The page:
My biggest take away is this: we need music now more than ever before. Zolton Kodály once said, “We must look forward to a time when all people in all lands are brought together through singing, and when there is universal harmony.” When Kodaly was at the height of his career, and his beloved Hungary was reeling from the aftermath of World War I, he lived through World War II and watched his country fall behind the Iron Curtain. I can’t imagine he thought things could get any worse for his land and his people. He held onto hope and believed the world could be brought together through singing. We need music today. We need to sing. We need to sing loudly and together. We need to believe our song will bring peace. At the end of our Level Two concert, and at the end of many sessions meetings of Kodaly Educators across the nation, they close out the meetings with the song “Harmonia Mundi.” This 16th Century German Chorale arranged by Hungarian Lázló Vikár with English text by Sean Deibler leaves me in tears every time. There is something magical about community singing, and in today’s climate, these words need to be sung.

We gather here together with joyful hearts and minds.
To raise our voices ever, our distance souls to bind.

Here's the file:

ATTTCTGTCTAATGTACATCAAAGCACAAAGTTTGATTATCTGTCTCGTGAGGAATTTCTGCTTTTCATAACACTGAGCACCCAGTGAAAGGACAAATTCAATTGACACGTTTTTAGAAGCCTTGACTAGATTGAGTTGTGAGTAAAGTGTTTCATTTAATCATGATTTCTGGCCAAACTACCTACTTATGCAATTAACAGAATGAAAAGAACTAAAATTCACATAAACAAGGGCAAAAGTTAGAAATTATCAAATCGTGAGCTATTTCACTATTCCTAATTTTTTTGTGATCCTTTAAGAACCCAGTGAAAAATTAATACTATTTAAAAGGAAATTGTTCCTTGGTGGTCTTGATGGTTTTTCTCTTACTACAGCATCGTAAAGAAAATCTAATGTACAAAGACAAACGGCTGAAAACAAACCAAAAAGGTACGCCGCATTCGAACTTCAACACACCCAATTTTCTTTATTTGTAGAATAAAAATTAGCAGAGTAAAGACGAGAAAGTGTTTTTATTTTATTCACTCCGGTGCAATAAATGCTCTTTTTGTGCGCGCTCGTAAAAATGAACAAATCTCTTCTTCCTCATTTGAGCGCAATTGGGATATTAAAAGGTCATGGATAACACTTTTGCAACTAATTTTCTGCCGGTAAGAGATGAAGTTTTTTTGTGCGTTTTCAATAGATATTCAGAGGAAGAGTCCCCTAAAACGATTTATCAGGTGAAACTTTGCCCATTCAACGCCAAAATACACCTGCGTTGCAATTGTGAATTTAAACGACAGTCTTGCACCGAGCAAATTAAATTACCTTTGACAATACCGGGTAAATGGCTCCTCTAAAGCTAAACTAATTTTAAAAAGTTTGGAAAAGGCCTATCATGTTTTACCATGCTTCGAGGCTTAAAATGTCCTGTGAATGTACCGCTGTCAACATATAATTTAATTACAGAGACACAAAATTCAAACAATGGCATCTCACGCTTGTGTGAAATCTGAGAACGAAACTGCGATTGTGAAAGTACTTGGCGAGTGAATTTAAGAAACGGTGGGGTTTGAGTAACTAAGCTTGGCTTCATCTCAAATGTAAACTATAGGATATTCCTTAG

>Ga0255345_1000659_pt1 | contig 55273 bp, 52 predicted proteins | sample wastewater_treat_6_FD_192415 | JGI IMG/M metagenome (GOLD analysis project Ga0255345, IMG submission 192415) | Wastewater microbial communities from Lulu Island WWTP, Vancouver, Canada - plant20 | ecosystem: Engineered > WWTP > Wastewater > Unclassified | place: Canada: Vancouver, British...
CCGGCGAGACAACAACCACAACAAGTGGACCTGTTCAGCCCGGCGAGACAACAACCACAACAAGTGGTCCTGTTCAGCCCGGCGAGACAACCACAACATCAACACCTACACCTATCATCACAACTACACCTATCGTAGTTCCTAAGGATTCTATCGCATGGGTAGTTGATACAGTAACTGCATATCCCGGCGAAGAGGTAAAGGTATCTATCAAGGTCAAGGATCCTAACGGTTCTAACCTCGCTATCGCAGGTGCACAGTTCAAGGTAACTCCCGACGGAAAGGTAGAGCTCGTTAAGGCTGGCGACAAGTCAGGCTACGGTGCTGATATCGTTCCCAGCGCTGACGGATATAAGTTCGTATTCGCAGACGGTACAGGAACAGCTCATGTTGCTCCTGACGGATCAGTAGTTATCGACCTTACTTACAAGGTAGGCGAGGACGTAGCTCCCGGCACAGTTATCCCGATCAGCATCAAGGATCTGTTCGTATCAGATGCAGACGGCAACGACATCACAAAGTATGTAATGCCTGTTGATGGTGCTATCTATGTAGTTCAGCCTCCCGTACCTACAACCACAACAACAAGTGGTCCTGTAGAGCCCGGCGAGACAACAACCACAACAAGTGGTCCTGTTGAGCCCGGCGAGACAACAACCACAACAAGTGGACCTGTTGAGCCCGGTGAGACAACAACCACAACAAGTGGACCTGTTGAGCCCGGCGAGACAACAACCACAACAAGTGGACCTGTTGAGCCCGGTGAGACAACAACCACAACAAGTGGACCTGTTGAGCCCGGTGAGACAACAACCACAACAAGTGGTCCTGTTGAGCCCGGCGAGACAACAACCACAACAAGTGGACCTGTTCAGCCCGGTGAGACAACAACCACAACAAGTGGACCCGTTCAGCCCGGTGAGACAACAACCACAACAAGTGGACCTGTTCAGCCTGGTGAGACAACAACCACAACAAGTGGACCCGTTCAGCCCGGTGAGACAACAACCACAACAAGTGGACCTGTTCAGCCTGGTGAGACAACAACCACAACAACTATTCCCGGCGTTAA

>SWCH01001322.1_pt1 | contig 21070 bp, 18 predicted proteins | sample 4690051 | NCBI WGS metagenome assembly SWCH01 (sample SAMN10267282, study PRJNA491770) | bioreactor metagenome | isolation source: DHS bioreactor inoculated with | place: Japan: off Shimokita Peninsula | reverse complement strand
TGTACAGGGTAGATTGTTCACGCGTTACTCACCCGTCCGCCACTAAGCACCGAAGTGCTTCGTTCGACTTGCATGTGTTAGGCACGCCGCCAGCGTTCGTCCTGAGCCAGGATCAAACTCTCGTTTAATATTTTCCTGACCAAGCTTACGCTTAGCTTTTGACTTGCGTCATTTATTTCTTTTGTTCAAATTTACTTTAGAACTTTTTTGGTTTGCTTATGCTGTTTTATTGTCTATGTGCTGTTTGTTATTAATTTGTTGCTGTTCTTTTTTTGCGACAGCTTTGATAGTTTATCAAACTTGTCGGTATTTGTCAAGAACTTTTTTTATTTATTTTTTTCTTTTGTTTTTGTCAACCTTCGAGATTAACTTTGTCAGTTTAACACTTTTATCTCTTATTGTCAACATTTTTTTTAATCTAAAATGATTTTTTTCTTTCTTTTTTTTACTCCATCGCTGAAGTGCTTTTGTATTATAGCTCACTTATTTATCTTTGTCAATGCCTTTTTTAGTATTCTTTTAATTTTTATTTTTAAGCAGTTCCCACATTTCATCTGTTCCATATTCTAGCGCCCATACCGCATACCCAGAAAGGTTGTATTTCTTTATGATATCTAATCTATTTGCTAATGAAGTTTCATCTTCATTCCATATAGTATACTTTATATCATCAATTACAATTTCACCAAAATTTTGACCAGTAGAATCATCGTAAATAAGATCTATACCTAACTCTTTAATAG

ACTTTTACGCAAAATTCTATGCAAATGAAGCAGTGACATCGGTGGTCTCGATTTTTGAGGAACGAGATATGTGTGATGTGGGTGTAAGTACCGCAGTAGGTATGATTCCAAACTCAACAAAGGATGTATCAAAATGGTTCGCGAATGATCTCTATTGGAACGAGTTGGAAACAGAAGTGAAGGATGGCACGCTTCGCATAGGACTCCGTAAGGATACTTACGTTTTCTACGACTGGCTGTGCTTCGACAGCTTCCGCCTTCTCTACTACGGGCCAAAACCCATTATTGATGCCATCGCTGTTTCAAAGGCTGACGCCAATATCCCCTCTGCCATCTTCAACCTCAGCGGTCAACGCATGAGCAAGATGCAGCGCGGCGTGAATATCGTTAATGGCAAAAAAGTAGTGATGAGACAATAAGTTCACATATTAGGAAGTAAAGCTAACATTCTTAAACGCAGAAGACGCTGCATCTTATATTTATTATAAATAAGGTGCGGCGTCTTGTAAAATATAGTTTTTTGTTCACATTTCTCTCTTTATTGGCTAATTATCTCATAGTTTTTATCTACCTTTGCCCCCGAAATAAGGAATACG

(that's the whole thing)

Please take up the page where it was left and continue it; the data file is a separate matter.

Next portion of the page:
To remember in this moment of friendship, love, and joy.
That music made together can one day heal mankind.

Saturday, July 9, 2016

Better Together

Over the past three weeks, I have found myself sitting down to write, and nothing happens. It is like my mind is just not communicating with my fingertips and keyboard. It has been frustrating. Or I have started to write, and then I have hated every single word I type, and I delete the whole thing.

I recently took my frustrations to Twitter. What I found was a community of educators wanting to hear what I had to say regardless of my fears and writing hang-ups. That has lead me to this idea I have said time and time again but have never articulated in writing: "We are better together." I have heard this statement countless times at my church, but I never really thought of it regarding education. The truth behind this statement is so far reaching.